Shifting Mentality from #freelance to Employee

  • SumoMe

This move is fraught with challenges, which is part of what makes it exciting for me. The challenge of starting over, in nearly every sense. New location. New country. New set of tax laws and customs to learn. New people. New office environment. About the only thing that isn’t different is the work I will be doing.

On the one hand, the work I will be doing will be simplified. I had to close my consulting company, and stopped taking on additional freelance work as well. So instead of doing all the stuff for Clio and my business, I’ll just be doing stuff for Clio. At first blush, that sounds fantastic. The headaches of starting and trying to run a business are gone, for the foreseeable future anyway.

That wasn’t easy to let go of, oddly enough. I enjoyed the opportunity, and I enjoyed the ability to roam freely to conferences I may not have otherwise attended and to pretty much travel and work when I felt like it. If I wanted to start late, I did. If I wanted to start early, knock off early to babysit or go to a meetup and then work again later, I did. It was freeing, actually, after having been trapped in a “9-5” job during my previous professional life. I found myself more productive working my own hours. I found I was most productive in the morning after my run, hit a rut late in the afternoon which was  generally fixable by watching Jeopardy! Work for a couple hours more until NBC Nightly News and dinner, catch up with family and some household chores. Sometimes I’d work well after midnight, others I’d make it an early night and start fresh the next day.

I got a really good sense of what works for me and what doesn’t. And I finally learned that taking a break when hitting a rut in the work day is a good thing. I used to think I was being lazy if I did that in my previous professional life. I just had to push through it and keep working or else I wouldn’t be productive. I was afraid my boss would get on my case and people would think I was lazy, had no work ethic.

That mentality burned me out. I didn’t fully understand that at the time. It’s take three years #freelancing and putting some distance between the lay off and then end of my previous professional life to realize that it isn’t when the work gets done that matters, but the quality of the work that’s done. Pushing through a rut or otherwise forcing myself to work when there’s something off is mentally exhausting and produces inferior work. And in an office environment, there’s pressure to conform to the norms of scheduled breaks, even if it doesn’t correspond to my internal clock.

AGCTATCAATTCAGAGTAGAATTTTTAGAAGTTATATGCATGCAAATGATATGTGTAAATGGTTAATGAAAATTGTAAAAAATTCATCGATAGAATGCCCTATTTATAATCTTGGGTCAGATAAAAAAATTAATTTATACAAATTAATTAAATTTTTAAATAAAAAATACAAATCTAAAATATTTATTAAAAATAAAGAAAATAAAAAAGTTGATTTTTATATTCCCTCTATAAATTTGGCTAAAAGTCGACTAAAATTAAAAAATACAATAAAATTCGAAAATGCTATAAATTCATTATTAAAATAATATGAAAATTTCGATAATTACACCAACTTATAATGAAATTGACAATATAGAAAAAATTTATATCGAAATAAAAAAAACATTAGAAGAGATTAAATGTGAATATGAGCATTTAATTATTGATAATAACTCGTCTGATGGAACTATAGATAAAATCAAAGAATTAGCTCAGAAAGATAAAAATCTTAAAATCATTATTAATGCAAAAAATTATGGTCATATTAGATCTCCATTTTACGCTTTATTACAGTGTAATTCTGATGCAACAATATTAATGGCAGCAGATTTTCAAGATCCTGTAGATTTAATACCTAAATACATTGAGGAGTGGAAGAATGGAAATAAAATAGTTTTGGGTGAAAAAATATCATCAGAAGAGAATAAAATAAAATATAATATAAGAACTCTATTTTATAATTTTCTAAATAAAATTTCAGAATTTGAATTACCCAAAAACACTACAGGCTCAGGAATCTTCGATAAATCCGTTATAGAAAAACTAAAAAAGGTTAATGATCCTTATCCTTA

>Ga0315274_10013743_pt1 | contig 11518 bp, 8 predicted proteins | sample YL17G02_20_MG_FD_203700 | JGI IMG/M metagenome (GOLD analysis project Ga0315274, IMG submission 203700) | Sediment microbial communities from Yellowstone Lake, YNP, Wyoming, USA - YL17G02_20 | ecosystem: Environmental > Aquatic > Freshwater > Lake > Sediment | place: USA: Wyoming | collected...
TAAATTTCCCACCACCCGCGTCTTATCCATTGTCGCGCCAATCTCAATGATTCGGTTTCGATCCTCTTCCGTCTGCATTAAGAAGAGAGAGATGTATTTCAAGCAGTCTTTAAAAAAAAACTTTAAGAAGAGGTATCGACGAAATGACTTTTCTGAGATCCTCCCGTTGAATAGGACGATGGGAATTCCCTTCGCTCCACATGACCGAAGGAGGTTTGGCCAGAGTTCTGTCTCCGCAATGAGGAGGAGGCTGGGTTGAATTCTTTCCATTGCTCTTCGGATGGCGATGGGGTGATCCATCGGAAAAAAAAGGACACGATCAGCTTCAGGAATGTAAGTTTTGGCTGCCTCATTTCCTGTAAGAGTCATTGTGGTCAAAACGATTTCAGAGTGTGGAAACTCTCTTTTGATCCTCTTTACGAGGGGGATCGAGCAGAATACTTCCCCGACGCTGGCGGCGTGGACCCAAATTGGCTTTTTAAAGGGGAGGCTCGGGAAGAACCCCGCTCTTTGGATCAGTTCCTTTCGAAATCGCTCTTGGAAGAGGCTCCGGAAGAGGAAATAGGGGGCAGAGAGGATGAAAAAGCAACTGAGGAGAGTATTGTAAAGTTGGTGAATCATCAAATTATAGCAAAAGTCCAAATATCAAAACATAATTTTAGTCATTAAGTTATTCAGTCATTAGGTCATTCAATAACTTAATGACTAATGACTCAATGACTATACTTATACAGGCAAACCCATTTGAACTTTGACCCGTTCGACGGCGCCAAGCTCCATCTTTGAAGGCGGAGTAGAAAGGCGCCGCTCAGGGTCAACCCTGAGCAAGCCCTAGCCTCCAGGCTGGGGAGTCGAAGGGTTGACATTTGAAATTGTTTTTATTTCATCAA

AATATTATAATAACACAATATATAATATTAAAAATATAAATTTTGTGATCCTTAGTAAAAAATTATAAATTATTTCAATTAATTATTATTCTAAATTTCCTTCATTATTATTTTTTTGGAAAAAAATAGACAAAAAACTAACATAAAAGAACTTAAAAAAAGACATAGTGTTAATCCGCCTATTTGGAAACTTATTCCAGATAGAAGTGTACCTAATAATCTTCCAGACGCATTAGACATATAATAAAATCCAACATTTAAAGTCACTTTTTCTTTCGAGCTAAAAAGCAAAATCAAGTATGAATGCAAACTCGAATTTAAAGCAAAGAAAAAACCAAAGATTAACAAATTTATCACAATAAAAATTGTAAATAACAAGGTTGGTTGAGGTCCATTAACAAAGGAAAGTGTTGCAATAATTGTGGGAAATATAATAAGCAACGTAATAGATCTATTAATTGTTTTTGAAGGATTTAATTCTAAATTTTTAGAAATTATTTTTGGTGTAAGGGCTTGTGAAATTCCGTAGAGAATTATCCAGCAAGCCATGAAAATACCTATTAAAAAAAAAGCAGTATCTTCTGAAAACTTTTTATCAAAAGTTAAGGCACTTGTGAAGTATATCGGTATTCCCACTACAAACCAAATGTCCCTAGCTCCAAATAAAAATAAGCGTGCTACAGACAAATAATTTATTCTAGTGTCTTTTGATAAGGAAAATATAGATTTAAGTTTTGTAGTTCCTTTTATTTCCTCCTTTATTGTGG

With this move, I’ll be back in an office environment, and that makes me apprehensive. Granted its more a startup environment than a traditional office, but having been on my own, it’s hard to shift my mentality from freelance to employee. Some things are going to be different. Expense, for example. I record them, for tax purposes. Now I’ll have to record them for tax purposes and reimbursement. Extra step. I have to go to an office every day and be around people every day. I’ve met most of the people in the office though, and I’m rather looking forward to mingling with people who are not family during the work day.

Going for a run in the afternoon to wake up, blow off steam or because it was crappy running weather in the morning? Probably not. Sitting on the couch, working and watching #westwing episodes? Nope. Sitting out on the sun porch and working? Nope. So things I did to break up a work day or work week, change of scenery, will not necessarily be possible now. And I’m not sure what to do about that, or how to adjust. I’d like to think I’ll go to the office every day, put in something akin to “regular” hours, come home and enjoy the free/downtime. Attend social media meetups, join a running club, do things that are not work related.

It occurs to me that by no longer having to run a business, a void has been created. And joining a running club, #smcyvr and just getting out and experiencing Vancouver is a way to fill that void. In a sense, a lot of that comes naturally to me. Going to #smcchicago and #lcsn events was fun, and a way to network though I never went with any specific objective in mind. I just wanted to meet and hangout with people who share similar interest. And I very well might be moving a city full of such people.

Perhaps there’s a balance between my #freelance mentality and that of employee. I’d wager a lot of what makes me productive and a success freelancing will transfer well to being an employee. I expect a period of adjustment. Leaving everything I know is jarring in and of itself, but there’s some comfort in knowing the work I will be doing, and having a good re pore with colleagues already. The key will be to not seek refuge in the familiar.